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Advice for graduates and their parents

Advice for graduates and their parents Advice for graduates and their parents

Look both ways before crossing a street.

Most of us were taught that lesson at an early age. When you come to an intersection, you pause. You look to your left. You look to your right. Then you make a quick glance to your left again before you move forward.

The intent of this exercise is to be aware of what is coming at you so you aren’t caught unaware when you step out into traffic.

As life lessons go, this one has a lot going for it. Not only is there the practicality of avoiding being run over, there is also the lesson that at every intersection in life there are choices and there are potential dangers if you aren’t on the lookout for them.

Every year about this time, well-meaning grownups feel compelled to share unsolicited advice with young people about their futures, such as the paragraphs above where a preschool lesson is used to hammer home a basic concept that you should look before you leap.

The advice runs the gamut from offering corny quotes about “plastic” from decades-old movies to talking about how hard work and perseverance pays off in the end. Young people who are facing monumental life changes absorb this advice — or at the very least tolerate listening to it with a fixed smile and eyes glazed over in the hope of scoring a decent graduation present.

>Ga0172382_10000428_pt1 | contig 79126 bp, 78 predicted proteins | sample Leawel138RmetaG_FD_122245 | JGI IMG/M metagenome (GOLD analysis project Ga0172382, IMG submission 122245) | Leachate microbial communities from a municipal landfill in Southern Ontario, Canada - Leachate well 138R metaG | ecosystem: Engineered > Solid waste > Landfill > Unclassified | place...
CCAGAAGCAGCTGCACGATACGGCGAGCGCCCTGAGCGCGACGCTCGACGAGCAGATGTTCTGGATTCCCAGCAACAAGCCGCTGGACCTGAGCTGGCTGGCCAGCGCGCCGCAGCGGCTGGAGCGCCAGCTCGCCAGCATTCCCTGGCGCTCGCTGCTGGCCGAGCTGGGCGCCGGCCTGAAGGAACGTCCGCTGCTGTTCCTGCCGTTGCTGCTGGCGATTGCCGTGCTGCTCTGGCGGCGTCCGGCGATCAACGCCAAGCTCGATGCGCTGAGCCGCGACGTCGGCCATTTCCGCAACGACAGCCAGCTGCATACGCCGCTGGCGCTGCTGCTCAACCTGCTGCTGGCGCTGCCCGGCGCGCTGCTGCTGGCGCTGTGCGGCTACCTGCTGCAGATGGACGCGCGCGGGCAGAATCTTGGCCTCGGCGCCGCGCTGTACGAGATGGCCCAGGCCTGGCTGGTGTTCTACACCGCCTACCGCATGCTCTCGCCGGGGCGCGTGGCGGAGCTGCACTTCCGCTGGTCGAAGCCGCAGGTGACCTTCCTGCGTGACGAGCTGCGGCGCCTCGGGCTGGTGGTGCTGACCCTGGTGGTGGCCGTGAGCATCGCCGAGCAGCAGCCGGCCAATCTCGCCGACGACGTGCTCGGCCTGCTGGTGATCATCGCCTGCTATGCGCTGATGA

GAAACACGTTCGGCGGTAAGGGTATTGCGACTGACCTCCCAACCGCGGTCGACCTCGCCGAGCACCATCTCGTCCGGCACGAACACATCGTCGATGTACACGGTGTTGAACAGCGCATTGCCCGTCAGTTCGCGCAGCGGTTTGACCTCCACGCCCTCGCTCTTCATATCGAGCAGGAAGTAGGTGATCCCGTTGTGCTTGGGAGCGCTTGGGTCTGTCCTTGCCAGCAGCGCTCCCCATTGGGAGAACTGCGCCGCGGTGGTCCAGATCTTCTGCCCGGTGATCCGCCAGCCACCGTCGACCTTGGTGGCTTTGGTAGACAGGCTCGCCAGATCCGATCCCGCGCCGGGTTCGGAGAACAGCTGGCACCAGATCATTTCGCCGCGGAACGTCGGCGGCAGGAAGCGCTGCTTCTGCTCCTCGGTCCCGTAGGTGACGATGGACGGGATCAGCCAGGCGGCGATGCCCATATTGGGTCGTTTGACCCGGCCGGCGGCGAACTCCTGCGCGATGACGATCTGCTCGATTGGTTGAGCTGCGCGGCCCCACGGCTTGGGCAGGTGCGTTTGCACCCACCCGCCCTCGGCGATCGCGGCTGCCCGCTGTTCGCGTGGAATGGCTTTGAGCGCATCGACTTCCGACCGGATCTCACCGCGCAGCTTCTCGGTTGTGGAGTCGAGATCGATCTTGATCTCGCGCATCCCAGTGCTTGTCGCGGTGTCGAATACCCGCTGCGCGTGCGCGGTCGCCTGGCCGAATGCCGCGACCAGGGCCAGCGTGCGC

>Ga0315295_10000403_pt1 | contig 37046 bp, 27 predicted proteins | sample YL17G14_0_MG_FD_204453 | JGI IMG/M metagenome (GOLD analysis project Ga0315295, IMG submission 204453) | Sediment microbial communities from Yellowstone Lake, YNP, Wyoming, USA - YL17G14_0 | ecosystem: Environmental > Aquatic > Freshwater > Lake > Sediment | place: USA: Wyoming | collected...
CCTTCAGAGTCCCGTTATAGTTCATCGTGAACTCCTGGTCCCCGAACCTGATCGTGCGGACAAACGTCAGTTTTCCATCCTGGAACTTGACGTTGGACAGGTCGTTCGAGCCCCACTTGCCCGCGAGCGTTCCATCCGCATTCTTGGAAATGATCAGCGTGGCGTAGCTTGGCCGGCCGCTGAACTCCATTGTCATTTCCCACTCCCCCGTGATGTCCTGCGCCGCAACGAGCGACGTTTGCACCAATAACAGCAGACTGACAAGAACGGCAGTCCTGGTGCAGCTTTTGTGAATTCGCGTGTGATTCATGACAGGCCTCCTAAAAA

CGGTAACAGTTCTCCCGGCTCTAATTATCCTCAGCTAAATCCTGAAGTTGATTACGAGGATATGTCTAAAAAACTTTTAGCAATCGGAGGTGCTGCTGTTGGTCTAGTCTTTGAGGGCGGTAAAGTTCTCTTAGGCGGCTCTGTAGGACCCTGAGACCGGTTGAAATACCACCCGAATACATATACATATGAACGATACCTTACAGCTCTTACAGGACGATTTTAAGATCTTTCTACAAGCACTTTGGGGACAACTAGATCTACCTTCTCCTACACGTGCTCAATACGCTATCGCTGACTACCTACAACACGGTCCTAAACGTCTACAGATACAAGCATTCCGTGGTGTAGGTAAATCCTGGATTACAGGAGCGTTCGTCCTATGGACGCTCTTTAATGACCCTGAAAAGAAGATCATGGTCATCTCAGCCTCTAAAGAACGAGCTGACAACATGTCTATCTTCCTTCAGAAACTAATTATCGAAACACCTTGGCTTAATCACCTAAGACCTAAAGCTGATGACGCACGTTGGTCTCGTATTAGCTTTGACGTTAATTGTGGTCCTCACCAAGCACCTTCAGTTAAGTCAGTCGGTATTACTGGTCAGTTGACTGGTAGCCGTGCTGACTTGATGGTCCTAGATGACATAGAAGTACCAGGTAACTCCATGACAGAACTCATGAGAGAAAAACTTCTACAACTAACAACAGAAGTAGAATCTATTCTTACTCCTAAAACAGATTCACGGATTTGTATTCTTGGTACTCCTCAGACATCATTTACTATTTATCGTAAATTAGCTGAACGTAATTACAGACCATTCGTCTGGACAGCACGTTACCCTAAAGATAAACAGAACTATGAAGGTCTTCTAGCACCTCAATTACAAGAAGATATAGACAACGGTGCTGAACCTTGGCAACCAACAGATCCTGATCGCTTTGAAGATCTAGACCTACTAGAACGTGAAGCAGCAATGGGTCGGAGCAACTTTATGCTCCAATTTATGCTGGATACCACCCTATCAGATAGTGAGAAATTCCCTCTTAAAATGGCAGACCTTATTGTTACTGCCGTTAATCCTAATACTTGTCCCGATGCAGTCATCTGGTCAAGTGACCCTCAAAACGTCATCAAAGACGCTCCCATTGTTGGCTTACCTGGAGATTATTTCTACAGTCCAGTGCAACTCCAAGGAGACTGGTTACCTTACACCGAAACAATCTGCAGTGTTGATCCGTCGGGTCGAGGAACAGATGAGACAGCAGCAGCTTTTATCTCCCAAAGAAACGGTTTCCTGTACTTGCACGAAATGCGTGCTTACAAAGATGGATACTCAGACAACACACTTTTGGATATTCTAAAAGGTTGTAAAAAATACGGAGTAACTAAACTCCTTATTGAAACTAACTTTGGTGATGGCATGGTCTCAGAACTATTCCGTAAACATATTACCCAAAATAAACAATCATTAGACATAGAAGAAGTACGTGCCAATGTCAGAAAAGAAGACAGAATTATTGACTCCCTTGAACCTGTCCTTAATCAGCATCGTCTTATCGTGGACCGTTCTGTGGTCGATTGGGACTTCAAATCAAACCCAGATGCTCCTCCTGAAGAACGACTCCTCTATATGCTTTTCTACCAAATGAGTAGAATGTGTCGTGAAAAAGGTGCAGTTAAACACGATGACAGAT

As parents, grandparents and other well-meaning adults, we read the room and know that our advice and suggestions are unlikely to penetrate the hazy fog of change that is billowing around the newly-minted graduate.

It doesn’t stop us though, and who knows, some small bit will seep in and like a grass seed in broken pavement take root and grow.

Being a parent at graduation is tough. Children and young people are the repository of the hopes and dreams of the generations that have come before them. This is at the same time a wonderful gift and a terrible burden.

For the past nearly two decades, as parents, you have worked to provide for your children and teach them lessons and be there for them in their times of need. You have rocked them and held them tight when they have been sick and feverish. You have helped dry their tears and patch them up when they have come with skinned knees or a broken heart.

You have been there to guide and protect them. While tempting to think that your job is over, it is not. However, it has changed. Just like it changed during the transitions from preschooler to elementary school and on through each year and milestone since.

The child you raised will make their own choices. Some will be good ones. Some will be bad. Others will be really bad. Your job, as it ever was, is to be there to help pick them up, dust them off and send them back out to try again with the gentle admonishment to be sure to always look both ways when crossing a street.